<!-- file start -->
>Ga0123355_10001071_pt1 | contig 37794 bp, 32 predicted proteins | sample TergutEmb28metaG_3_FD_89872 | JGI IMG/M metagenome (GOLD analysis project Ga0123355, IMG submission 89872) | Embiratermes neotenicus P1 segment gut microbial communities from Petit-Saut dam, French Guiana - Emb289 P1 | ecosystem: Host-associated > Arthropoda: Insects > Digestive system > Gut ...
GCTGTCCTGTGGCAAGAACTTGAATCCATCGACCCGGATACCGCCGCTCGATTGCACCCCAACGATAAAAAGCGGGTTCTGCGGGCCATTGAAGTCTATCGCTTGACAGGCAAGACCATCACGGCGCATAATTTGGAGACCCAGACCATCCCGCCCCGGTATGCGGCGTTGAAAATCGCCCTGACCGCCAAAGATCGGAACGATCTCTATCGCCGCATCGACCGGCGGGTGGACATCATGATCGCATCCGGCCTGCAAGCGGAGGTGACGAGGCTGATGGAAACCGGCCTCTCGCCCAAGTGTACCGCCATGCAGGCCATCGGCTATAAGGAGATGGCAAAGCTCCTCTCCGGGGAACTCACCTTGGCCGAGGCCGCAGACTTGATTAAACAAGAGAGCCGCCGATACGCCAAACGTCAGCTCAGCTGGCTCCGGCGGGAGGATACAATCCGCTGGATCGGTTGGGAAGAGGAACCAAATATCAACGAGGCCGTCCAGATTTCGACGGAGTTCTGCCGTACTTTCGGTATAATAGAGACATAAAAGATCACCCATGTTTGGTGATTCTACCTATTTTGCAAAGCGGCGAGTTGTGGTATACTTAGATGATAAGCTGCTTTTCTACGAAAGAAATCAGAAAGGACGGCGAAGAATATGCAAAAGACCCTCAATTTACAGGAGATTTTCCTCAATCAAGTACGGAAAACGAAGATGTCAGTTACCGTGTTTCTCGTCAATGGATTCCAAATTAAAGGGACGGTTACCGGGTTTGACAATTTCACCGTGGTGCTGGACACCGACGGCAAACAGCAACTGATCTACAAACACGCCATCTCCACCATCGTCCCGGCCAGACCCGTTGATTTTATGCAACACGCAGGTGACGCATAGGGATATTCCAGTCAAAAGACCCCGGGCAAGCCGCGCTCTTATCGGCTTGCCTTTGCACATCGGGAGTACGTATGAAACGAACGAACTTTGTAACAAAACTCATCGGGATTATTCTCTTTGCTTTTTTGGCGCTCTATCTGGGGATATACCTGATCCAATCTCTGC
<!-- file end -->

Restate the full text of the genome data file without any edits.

>Ga0123355_10001071_pt1 | contig 37794 bp, 32 predicted proteins | sample TergutEmb28metaG_3_FD_89872 | JGI IMG/M metagenome (GOLD analysis project Ga0123355, IMG submission 89872) | Embiratermes neotenicus P1 segment gut microbial communities from Petit-Saut dam, French Guiana - Emb289 P1 | ecosystem: Host-associated > Arthropoda: Insects > Digestive system > Gut ...
GCTGTCCTGTGGCAAGAACTTGAATCCATCGACCCGGATACCGCCGCTCGATTGCACCCCAACGATAAAAAGCGGGTTCTGCGGGCCATTGAAGTCTATCGCTTGACAGGCAAGACCATCACGGCGCATAATTTGGAGACCCAGACCATCCCGCCCCGGTATGCGGCGTTGAAAATCGCCCTGACCGCCAAAGATCGGAACGATCTCTATCGCCGCATCGACCGGCGGGTGGACATCATGATCGCATCCGGCCTGCAAGCGGAGGTGACGAGGCTGATGGAAACCGGCCTCTCGCCCAAGTGTACCGCCATGCAGGCCATCGGCTATAAGGAGATGGCAAAGCTCCTCTCCGGGGAACTCACCTTGGCCGAGGCCGCAGACTTGATTAAACAAGAGAGCCGCCGATACGCCAAACGTCAGCTCAGCTGGCTCCGGCGGGAGGATACAATCCGCTGGATCGGTTGGGAAGAGGAACCAAATATCAACGAGGCCGTCCAGATTTCGACGGAGTTCTGCCGTACTTTCGGTATAATAGAGACATAAAAGATCACCCATGTTTGGTGATTCTACCTATTTTGCAAAGCGGCGAGTTGTGGTATACTTAGATGATAAGCTGCTTTTCTACGAAAGAAATCAGAAAGGACGGCGAAGAATATGCAAAAGACCCTCAATTTACAGGAGATTTTCCTCAATCAAGTACGGAAAACGAAGATGTCAGTTACCGTGTTTCTCGTCAATGGATTCCAAATTAAAGGGACGGTTACCGGGTTTGACAATTTCACCGTGGTGCTGGACACCGACGGCAAACAGCAACTGATCTACAAACACGCCATCTCCACCATCGTCCCGGCCAGACCCGTTGATTTTATGCAACACGCAGGTGACGCATAGGGATATTCCAGTCAAAAGACCCCGGGCAAGCCGCGCTCTTATCGGCTTGCCTTTGCACATCGGGAGTACGTATGAAACGAACGAACTTTGTAACAAAACTCATCGGGATTATTCTCTTTGCTTTTTTGGCGCTCTATCTGGGGATATACCTGATCCAATCTCTGC